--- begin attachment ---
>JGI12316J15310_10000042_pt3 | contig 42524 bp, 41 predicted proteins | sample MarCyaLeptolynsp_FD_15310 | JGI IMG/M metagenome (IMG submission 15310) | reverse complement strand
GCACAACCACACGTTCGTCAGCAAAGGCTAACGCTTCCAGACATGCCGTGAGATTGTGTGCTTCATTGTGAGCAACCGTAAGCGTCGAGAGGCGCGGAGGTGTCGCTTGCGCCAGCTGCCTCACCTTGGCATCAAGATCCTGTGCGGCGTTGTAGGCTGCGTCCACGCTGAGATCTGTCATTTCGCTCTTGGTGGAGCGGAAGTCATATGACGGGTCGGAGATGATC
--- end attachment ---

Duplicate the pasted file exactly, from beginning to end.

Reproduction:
>JGI12316J15310_10000042_pt3 | contig 42524 bp, 41 predicted proteins | sample MarCyaLeptolynsp_FD_15310 | JGI IMG/M metagenome (IMG submission 15310) | reverse complement strand
GCACAACCACACGTTCGTCAGCAAAGGCTAACGCTTCCAGACATGCCGTGAGATTGTGTGCTTCATTGTGAGCAACCGTAAGCGTCGAGAGGCGCGGAGGTGTCGCTTGCGCCAGCTGCCTCACCTTGGCATCAAGATCCTGTGCGGCGTTGTAGGCTGCGTCCACGCTGAGATCTGTCATTTCGCTCTTGGTGGAGCGGAAGTCATATGACGGGTCGGAGATGATC